Children’s Doctor News and Updates: Winter 2018
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Published on in Children's Doctor
Experts from CHOP’s Division of Endocrinology and Diabetes and the Dermatology Section analyzed data from 298 children with alopecia areata (AA) and found a history of Down syndrome, atopy, and family history of thyroid disease had significant association with the incidence of thyroid abnormalities, but the patient’s age at diagnosis, duration of the disease, and pattern of AA did not.
“Because hair thinning and hair loss are commonly found in patients with hypothyroidism, a significant percent of patients with alopecia areata have thyroid function testing performed in an effort to find an etiology and potential treatment,” says endocrinologist Andrew Bauer, MD, Medical Director of the Pediatric Thyroid Center and co-author of the study in JAMA Pediatrics.
“This study helps frame when to test children with new alopecia areata for thyroid abnormalities so that unnecessary blood testing is avoided,” says dermatologist and co-author Leslie Castelo-Soccio, MD, PhD. Other benefits include reducing healthcare costs and standardizing clinical practices to characterize and establish guidelines for screening thyroid function in children with AA. Read more about the study.
CHOP researchers Shana McCormack, MD, MTR, an endocrinologist, and Babette Zemel, PhD, Director of the Nutrition and Growth Laboratory, were leaders of a multi-institution study team that found that bone mineral density develops at different rates in different parts of the skeleton and that teenagers continue to accumulate approximately 10% of their bone mass after they have reached their adult height.
The researchers analyzed data from 2014 healthy children who participated in the Bone Mineral Density in Childhood Study, which included sophisticated bone and growth measurements via dual-energy X-ray absorptiometry at annual visits for up to 7 years from 2002 through 2010. The participants were ages 5 to 19 when they joined the study, which was published in JAMA Pediatrics.
“This study reinforces that understanding and suggests that late adolescence may be an under-recognized period to intervene in this important area of public health,” Zemel says. The “lag” in bone mineral accrual may help explain the high fracture rates among children and adolescents. Thirty percent to 50% of children experience at least 1 bone fracture prior to adulthood.
Physicians who see patients with mitochondrial disease now have a set of guidelines for managing and caring for those patients. Occurring in at least 1 in 4,500 individuals, mitochondrial disease is caused by defects in genes affecting the function of mitochondria, crucial energy-producing structures found in every cell. This complex disease can affect nearly every organ or system in the body.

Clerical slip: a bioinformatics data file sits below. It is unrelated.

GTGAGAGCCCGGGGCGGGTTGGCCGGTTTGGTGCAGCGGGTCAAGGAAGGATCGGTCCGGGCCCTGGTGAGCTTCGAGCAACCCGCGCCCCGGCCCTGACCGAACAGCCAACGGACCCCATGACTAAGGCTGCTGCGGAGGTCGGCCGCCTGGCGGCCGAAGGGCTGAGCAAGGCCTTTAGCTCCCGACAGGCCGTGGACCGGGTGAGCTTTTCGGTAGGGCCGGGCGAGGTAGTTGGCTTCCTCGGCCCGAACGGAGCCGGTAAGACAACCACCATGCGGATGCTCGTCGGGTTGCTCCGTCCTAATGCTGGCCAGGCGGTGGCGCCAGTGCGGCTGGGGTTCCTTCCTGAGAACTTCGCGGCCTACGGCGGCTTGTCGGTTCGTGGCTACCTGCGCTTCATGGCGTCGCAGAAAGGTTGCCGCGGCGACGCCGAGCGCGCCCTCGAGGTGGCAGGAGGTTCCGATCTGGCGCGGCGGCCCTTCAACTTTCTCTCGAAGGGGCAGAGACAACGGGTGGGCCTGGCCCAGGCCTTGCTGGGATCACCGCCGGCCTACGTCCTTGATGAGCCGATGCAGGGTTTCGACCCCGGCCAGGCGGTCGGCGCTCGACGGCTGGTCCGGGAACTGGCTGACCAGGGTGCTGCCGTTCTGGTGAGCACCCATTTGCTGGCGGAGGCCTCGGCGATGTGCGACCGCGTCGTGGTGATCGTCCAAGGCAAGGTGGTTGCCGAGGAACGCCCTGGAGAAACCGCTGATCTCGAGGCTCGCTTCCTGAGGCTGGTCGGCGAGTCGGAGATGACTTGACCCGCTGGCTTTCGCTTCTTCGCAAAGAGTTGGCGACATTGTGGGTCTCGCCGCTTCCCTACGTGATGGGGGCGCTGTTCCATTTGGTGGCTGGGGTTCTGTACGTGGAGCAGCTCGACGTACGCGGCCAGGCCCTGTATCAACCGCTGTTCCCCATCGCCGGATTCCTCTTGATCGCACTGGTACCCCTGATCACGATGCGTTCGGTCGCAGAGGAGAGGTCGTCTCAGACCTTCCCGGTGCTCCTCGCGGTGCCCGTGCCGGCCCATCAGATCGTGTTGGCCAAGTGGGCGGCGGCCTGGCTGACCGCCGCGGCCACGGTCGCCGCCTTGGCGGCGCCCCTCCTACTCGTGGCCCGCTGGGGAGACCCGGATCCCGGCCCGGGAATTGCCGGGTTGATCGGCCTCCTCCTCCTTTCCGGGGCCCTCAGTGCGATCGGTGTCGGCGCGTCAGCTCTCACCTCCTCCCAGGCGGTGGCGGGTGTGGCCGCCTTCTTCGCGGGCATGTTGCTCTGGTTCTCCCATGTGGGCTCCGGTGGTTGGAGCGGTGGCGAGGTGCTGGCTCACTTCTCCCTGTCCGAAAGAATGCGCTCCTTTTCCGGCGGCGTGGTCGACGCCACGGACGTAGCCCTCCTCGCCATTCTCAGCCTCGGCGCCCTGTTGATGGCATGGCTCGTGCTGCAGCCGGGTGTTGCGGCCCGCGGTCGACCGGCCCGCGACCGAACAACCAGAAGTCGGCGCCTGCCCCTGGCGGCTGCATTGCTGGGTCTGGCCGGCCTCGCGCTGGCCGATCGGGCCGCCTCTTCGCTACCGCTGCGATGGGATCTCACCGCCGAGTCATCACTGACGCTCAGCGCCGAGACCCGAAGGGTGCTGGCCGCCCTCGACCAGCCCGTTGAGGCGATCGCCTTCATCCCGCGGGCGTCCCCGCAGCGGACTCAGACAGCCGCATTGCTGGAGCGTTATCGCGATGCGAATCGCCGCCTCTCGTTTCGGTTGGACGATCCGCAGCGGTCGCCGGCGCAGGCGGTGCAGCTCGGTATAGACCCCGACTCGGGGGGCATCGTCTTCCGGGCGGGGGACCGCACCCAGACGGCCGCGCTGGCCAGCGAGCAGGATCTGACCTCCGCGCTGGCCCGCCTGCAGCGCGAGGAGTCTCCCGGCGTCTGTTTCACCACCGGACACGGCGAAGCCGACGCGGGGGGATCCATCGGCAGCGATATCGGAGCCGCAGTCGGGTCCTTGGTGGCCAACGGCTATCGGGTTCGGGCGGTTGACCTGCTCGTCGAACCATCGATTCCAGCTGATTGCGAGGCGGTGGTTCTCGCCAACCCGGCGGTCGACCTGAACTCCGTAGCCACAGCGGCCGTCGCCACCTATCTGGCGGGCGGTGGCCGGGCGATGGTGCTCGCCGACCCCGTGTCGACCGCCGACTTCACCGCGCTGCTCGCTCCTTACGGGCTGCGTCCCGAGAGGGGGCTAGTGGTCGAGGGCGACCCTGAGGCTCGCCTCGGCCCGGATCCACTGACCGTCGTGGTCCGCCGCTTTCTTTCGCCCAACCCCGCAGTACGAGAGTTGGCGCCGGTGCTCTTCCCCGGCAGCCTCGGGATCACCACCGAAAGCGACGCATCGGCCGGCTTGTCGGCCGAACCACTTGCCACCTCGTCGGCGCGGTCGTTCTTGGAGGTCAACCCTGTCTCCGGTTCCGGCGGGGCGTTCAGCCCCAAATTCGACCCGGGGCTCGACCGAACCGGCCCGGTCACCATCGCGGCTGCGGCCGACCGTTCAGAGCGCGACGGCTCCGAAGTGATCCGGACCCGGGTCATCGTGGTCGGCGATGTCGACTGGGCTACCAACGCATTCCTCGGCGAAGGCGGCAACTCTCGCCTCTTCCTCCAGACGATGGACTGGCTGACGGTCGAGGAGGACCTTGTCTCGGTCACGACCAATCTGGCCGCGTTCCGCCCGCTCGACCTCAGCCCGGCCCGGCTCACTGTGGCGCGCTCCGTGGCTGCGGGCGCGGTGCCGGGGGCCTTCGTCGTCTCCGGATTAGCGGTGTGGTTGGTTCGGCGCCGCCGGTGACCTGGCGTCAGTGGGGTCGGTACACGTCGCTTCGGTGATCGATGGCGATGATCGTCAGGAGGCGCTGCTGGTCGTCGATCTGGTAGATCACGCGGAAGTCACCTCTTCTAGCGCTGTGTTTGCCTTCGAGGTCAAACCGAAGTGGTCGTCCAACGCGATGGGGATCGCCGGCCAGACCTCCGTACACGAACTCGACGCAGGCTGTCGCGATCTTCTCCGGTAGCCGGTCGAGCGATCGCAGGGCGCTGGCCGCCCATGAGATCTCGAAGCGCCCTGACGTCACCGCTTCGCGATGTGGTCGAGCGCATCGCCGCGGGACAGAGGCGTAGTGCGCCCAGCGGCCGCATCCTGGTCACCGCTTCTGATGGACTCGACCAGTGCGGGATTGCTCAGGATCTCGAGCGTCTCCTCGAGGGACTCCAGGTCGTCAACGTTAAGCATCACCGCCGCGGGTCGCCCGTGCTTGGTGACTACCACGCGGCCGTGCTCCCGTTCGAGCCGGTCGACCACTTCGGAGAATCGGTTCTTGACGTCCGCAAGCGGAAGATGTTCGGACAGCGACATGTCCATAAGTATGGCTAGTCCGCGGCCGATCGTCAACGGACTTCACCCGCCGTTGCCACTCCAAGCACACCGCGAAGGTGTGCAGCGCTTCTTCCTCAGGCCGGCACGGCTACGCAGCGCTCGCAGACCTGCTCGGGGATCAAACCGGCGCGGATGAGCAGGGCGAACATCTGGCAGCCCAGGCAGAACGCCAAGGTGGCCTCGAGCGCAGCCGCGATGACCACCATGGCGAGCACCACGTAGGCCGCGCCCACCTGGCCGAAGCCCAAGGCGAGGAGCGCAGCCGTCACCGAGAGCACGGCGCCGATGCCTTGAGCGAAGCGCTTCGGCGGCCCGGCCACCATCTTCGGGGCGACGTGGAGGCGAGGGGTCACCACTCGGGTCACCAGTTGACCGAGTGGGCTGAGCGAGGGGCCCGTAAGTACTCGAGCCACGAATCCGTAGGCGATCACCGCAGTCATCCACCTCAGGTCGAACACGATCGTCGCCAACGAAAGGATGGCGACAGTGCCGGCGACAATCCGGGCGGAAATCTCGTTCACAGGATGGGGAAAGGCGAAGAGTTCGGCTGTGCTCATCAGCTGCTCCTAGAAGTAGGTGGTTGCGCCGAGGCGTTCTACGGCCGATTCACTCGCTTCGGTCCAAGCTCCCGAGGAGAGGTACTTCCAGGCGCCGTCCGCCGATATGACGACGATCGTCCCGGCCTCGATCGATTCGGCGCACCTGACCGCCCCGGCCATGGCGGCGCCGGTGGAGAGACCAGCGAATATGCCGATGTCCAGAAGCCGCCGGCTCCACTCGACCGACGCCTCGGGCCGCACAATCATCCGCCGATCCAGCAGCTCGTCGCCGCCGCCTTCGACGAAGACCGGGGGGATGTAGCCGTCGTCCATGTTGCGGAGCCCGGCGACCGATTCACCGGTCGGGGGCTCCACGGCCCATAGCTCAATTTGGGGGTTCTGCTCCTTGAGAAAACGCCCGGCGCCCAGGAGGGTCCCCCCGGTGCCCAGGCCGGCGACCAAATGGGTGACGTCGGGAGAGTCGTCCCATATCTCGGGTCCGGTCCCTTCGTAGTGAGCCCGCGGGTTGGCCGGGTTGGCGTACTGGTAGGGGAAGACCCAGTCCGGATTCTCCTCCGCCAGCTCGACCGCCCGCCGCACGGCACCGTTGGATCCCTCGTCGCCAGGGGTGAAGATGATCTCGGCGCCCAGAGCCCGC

“Standards of care are not uniform across centers or clinicians,” says study co-leader Amy Goldstein, MD, Clinical Director of the Mitochondrial Medicine at CHOP and current President of the Mitochondrial Medicine Society (MMS), which issued the consensus statement. “To take just one example, clinicians need to know how often to order laboratory tests to monitor the health of patients with mitochondrial disease. Our guidelines reflect expert consensus based on our current knowledge of mitochondrial medicine.”
The MMS patient care standards for primary mitochondrial disease were published in Genetics in Medicine. It is a follow-up to MMS’s 2015 guide to diagnosis of mitochondrial disease.
CHOP cardiologists Matthew D. Elias, MD, and Matthew J. O'Connor, MD, led a study that revealed that patients and parents of cardiac patients treated in childhood with extracorporeal membrane oxygenation (ECMO) overwhelmingly reported positive outcomes regarding health and physical limitations. More than 90% of families reported good or excellent health, and approximately 86% reported no or mild physical limitations.
However, the authors noted a discrepancy between family-reported favorable outcomes and a relatively high rate of medical and behavioral issues revealed by more detailed questioning. Almost 25% of patients had below-average school performance and required special education, and almost 50% had parental-reported learning disabilities.
Elias recommends a multisite study, and he says, “In the meantime, our findings should allow for improved family counseling in discussing long-term quality of life for children with heart disease.” Read more about the study.
Pediatric patients with head and neck cancer can be treated with proton beam therapy (PBT) instead of traditional photon radiation, and it will result in similar outcomes with less impact on quality of life. Researchers from the Perelman School of Medicine at the University of Pennsylvania and Children’s Hospital analyzed cases of 69 pediatric head and neck cancer treated with PBT between 2010 and 2016 and found similar rates of tumor control and lower rates of toxicity than what is historically expected from photon radiation.
The head/neck area’s sensitivity means the effects of treatment can lower patient quality of life due to symptoms including loss of appetite, difficulty swallowing, or mucositis. For example, 4% of patients treated with PBT reported mucositis at grade 3 (on a 1 to 5 scale) while 46% of patients treated with photon radiation historically report grade 3 or 4 mucositis. Study findings were published in Pediatric Blood and Cancer. Read more about the study.
Categories: Children's Doctor Winter 2018